Would you board a flight at this time? There are diehard travellers who would maybe on business or just because their pre-booked flight is still operating and they won’t get a refund.
Whatever the reason, the flying experience is very different from those heady pre-COVID days when the freedom to interact was taken for granted.
So just how do you stay safe? Here are some common-sense tips and a bit of myth-busting thrown in to take on board
How will you get to the airport? Car vs Train
Jumping on a train is convenient but there will be others on the train with you and surfaces that many hands will have touched. If it’s crowded it will be hard to social distance.
Getting there by car is safer (COVID-wise) especially if you are driving yourself. If you are being driven, keep the windows open and wear your mask.
Airports are hubs catering to people from around the world with plenty of surfaces where COVID may be living. However, there are hygiene protocols in place. Everyone has to wear a mask anywhere at the airport and rigorous social distancing measures are in place. Betty Ianou travelled from Stansted Airport in July to Sweden with Ryanair. She said
I was anxious when I set off but when I got to the airport everyone was wearing their mask and socially distanced. Even the queue to check-in was orderly and relaxed.
Hand Luggage vs Checked-in Luggage
Travelling light with hand luggage only has its advantages. Apart from not having to mill around the carousel with others in close-knit proximity, it’s the only way you can be sure that you are the only person to handle your luggage.
Interestingly the Department for Transport (DfT) advises travellers to check-in their luggage to “speed up boarding and disembarking”. Yet Ryanair CEO Michael O Leary disagrees. He asserts that taking hand luggage means there will be fewer hands touching your bags – no baggage handlers. This advice comes at a cost as much of Ryanair’s income comes from checked-in luggage.
Going Through Security
Trays carry more respiratory viruses than public toilets.
There’s no avoiding security. And there’s no avoiding those security trays where you (and who know how many others) have to deposit laptops, phone, keys and whatever else happens to be in their pocket. A study from BMC Infectious Diseases undertaken in 2018 points out that trays carry more respiratory viruses than public toilets. During the process don’t touch your face and sanitise or wash your hands as soon as you can.
Staying Safe on a Flight
Airlines are determined to be COVID safe. They now disinfect planes between flights and masks are important, so important that airlines are booting flyers who refuse to wear them off their flights.
You can of course remove the mask to eat or drink and replace immediately after. You will be advised to stay seated and if you buy something on board you will be asked to use contactless payment. Not that there will be much in the way of refreshment as airlines have reduced their food inventory. You can of course bring your own.
Using the onboard toilet may prove a challenge as queues are not allowed. On Ryanair and easyjet you will have to ask permission to use the toilet. So – in an effort not to nanny you – go before you go.
Where you sit may well determine your urge to move around the aircraft. According to the research team at Atlanta’s Emory University their study “behaviours, movements and transmission of droplet-mediated respiratory diseases during transcontinental airline flights” those passengers with a window seat mingle with others less than those passengers in other seats. Either way, you will be told to stay in your seat.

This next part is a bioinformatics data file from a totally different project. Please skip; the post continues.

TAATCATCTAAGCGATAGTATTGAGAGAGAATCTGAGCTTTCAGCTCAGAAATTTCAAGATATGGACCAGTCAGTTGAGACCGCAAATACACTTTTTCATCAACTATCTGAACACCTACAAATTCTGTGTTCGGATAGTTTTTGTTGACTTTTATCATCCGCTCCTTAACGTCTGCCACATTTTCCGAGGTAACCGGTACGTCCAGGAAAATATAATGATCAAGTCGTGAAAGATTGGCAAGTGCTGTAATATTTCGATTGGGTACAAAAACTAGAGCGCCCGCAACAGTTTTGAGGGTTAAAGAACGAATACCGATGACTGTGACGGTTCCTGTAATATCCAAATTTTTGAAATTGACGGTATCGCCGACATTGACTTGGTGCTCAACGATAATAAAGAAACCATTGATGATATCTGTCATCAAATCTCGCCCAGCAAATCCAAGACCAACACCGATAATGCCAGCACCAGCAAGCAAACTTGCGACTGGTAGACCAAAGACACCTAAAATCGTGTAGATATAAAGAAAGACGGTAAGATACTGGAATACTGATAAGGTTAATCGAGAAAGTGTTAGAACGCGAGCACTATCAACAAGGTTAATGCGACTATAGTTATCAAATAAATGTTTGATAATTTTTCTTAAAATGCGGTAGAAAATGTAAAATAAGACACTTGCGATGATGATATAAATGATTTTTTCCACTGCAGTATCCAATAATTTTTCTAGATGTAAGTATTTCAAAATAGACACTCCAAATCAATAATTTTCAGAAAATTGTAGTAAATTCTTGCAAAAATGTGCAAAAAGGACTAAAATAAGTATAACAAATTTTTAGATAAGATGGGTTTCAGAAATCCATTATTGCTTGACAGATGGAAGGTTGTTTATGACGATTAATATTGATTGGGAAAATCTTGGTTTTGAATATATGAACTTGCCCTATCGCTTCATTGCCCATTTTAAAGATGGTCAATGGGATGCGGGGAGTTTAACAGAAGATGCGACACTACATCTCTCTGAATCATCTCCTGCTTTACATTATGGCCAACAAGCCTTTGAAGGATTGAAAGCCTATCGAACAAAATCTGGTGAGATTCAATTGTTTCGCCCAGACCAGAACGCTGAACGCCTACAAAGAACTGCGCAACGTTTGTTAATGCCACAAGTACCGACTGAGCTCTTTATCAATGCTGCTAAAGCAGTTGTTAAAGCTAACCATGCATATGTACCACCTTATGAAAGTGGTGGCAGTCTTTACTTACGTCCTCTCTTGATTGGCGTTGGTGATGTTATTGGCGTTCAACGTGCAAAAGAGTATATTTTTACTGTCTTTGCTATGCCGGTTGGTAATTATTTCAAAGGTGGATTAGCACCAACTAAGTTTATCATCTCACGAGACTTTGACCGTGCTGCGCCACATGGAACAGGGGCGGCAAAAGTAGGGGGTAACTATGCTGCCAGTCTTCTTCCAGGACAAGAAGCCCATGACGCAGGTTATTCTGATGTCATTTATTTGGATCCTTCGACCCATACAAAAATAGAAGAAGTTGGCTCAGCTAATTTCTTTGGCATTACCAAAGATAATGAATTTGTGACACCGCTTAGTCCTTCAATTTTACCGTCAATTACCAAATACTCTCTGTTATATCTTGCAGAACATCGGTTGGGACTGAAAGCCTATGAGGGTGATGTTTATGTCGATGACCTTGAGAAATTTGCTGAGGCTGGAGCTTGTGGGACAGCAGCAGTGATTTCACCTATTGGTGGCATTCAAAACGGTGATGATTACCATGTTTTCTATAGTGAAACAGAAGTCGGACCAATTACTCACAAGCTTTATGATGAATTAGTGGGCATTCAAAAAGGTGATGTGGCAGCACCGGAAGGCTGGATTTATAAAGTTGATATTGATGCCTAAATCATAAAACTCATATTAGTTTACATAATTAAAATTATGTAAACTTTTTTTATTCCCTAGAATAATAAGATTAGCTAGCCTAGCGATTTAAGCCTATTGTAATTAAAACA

Is Cabin Air Safe to Breathe?
There is good news which dispels the myth that cabin air easily transmits viruses from one passenger to another. Overall, the risk of catching the virus is pretty low thanks to advanced air filtrations systems.
David Nabarro, WHO special envoy for COVID-19, told BBC News:
“The one good thing about aeroplanes is that the ventilation system includes really powerful filters which means that in our view they are relatively safer. Given the excellent ventilation system on modern commercial aircraft and that the main method of transmission [of respiratory infections] is by direct contact and/or airborne droplet, most risk is isolated to those passengers sitting in the same row or that behind or in front of someone sick.”
This is echoed by expert Dr Julian Tang at the University of Leicester in the UK. Tang says:
“Overall, planes are probably safer than poorly ventilated pubs, where similar densities of people do not wear masks and talk a lot and loudly. The ventilation systems on planes are very effective in reducing the overall concentration of any airborne pathogen exhaled by passengers,”
There’s more reassurance from IATA (International Air Transport Association) whose research on the transmission of COVID on air transport seems to confirm that being on an aircraft is no riskier than being in any confined space. The modern cabin air system delivers around 50 per cent fresh air and 50 per cent filtered recirculated air.
“Hepa (high-efficiency particulate air) filters are effective at capturing greater than 99.9 per cent of the airborne microbes in the filtered air. Air supply is essentially sterile and particle-free.”
This means that someone with a sniffle elsewhere on the flight is unlikely to transmit this to you via the air you breathe. The riskiest moment would be face-to-face conversations (especially when masks are not worn) where air can be exchanged before take-off. This is true for any conversations before or after the flight.
Of course, it is not impossible to catch coronavirus on a plane, just unlikely and diminished by the vigilant wearing of masks and hand hygiene. So, if you have to fly, be safe and don’t panic.